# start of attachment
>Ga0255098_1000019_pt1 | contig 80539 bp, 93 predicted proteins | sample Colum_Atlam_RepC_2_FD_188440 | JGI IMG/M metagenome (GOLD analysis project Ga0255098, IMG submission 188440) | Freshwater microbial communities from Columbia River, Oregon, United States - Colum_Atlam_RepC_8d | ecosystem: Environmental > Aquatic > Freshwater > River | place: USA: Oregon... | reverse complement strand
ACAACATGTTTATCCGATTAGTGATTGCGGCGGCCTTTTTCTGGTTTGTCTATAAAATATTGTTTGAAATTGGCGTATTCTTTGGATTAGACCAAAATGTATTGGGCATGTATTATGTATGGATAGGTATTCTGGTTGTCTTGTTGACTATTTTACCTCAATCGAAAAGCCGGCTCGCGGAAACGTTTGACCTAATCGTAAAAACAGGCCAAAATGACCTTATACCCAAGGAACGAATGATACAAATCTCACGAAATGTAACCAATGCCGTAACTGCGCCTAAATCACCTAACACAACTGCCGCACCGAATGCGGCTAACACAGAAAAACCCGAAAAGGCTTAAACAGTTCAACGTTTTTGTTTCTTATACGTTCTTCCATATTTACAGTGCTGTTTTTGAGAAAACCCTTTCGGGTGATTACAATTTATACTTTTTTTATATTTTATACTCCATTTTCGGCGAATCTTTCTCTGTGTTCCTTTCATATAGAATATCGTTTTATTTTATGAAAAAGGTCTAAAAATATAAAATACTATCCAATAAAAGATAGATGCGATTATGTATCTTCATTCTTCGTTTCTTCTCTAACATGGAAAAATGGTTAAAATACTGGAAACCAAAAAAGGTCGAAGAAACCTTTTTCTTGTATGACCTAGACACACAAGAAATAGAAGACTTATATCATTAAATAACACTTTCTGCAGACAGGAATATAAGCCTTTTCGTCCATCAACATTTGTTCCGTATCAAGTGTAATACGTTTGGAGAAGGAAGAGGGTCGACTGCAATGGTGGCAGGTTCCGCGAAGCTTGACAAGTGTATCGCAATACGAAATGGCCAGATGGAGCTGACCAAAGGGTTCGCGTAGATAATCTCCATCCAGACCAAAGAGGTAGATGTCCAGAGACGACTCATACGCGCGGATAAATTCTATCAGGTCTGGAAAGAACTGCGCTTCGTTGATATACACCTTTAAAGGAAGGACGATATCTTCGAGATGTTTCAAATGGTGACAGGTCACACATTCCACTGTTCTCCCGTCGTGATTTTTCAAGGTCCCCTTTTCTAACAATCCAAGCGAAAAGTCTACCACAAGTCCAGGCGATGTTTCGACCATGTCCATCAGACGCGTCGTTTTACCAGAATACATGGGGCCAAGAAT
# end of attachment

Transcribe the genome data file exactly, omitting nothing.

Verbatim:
>Ga0255098_1000019_pt1 | contig 80539 bp, 93 predicted proteins | sample Colum_Atlam_RepC_2_FD_188440 | JGI IMG/M metagenome (GOLD analysis project Ga0255098, IMG submission 188440) | Freshwater microbial communities from Columbia River, Oregon, United States - Colum_Atlam_RepC_8d | ecosystem: Environmental > Aquatic > Freshwater > River | place: USA: Oregon... | reverse complement strand
ACAACATGTTTATCCGATTAGTGATTGCGGCGGCCTTTTTCTGGTTTGTCTATAAAATATTGTTTGAAATTGGCGTATTCTTTGGATTAGACCAAAATGTATTGGGCATGTATTATGTATGGATAGGTATTCTGGTTGTCTTGTTGACTATTTTACCTCAATCGAAAAGCCGGCTCGCGGAAACGTTTGACCTAATCGTAAAAACAGGCCAAAATGACCTTATACCCAAGGAACGAATGATACAAATCTCACGAAATGTAACCAATGCCGTAACTGCGCCTAAATCACCTAACACAACTGCCGCACCGAATGCGGCTAACACAGAAAAACCCGAAAAGGCTTAAACAGTTCAACGTTTTTGTTTCTTATACGTTCTTCCATATTTACAGTGCTGTTTTTGAGAAAACCCTTTCGGGTGATTACAATTTATACTTTTTTTATATTTTATACTCCATTTTCGGCGAATCTTTCTCTGTGTTCCTTTCATATAGAATATCGTTTTATTTTATGAAAAAGGTCTAAAAATATAAAATACTATCCAATAAAAGATAGATGCGATTATGTATCTTCATTCTTCGTTTCTTCTCTAACATGGAAAAATGGTTAAAATACTGGAAACCAAAAAAGGTCGAAGAAACCTTTTTCTTGTATGACCTAGACACACAAGAAATAGAAGACTTATATCATTAAATAACACTTTCTGCAGACAGGAATATAAGCCTTTTCGTCCATCAACATTTGTTCCGTATCAAGTGTAATACGTTTGGAGAAGGAAGAGGGTCGACTGCAATGGTGGCAGGTTCCGCGAAGCTTGACAAGTGTATCGCAATACGAAATGGCCAGATGGAGCTGACCAAAGGGTTCGCGTAGATAATCTCCATCCAGACCAAAGAGGTAGATGTCCAGAGACGACTCATACGCGCGGATAAATTCTATCAGGTCTGGAAAGAACTGCGCTTCGTTGATATACACCTTTAAAGGAAGGACGATATCTTCGAGATGTTTCAAATGGTGACAGGTCACACATTCCACTGTTCTCCCGTCGTGATTTTTCAAGGTCCCCTTTTCTAACAATCCAAGCGAAAAGTCTACCACAAGTCCAGGCGATGTTTCGACCATGTCCATCAGACGCGTCGTTTTACCAGAATACATGGGGCCAAGAAT